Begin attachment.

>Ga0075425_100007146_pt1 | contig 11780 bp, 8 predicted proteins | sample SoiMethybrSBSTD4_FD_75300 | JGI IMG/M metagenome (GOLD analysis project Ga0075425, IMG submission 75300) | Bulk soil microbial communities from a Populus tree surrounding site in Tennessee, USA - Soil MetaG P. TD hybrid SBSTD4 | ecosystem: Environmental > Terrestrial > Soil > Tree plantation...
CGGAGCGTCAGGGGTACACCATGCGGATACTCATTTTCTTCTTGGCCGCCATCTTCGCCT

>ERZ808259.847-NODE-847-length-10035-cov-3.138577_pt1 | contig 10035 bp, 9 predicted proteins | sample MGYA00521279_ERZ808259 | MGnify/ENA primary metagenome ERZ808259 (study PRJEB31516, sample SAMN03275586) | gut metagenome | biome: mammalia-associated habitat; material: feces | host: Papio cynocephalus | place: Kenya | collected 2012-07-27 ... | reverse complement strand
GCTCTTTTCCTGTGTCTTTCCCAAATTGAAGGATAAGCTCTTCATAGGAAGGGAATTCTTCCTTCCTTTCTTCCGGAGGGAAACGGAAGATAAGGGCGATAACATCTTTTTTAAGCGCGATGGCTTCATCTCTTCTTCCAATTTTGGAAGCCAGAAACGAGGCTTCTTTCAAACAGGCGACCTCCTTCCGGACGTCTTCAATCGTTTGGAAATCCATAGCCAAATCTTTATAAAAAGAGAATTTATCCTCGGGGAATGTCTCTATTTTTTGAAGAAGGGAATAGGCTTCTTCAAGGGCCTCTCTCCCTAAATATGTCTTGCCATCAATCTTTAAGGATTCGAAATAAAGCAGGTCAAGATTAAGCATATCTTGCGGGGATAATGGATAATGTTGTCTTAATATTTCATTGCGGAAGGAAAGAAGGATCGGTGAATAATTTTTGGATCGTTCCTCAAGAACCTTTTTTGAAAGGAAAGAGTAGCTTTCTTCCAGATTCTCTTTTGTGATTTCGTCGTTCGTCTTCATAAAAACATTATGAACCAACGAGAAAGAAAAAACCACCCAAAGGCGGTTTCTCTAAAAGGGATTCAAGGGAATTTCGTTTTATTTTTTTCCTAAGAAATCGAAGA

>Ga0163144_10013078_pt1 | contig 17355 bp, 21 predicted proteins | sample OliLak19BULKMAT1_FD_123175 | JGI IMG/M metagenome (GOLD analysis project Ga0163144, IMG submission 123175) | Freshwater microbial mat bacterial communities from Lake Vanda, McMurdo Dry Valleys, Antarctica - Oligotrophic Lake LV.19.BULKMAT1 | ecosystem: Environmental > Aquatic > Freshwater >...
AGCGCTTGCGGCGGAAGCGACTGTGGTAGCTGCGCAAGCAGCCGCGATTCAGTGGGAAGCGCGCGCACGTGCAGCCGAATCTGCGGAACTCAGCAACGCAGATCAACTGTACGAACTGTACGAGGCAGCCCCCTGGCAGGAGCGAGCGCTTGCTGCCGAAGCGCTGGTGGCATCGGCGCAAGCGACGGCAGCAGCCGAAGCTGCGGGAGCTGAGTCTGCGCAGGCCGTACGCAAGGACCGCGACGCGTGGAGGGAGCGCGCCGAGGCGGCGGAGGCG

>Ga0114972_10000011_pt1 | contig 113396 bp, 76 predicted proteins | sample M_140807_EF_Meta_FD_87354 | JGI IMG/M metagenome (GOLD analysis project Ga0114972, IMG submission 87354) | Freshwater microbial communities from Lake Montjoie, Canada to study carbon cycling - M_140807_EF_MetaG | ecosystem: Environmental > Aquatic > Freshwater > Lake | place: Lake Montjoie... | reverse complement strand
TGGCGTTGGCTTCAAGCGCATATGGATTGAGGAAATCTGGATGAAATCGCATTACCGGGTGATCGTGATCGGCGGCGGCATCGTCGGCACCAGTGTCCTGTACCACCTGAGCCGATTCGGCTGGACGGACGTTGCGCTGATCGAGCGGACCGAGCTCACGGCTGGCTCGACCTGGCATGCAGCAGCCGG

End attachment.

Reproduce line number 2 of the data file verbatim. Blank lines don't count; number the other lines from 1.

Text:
CGGAGCGTCAGGGGTACACCATGCGGATACTCATTTTCTTCTTGGCCGCCATCTTCGCCT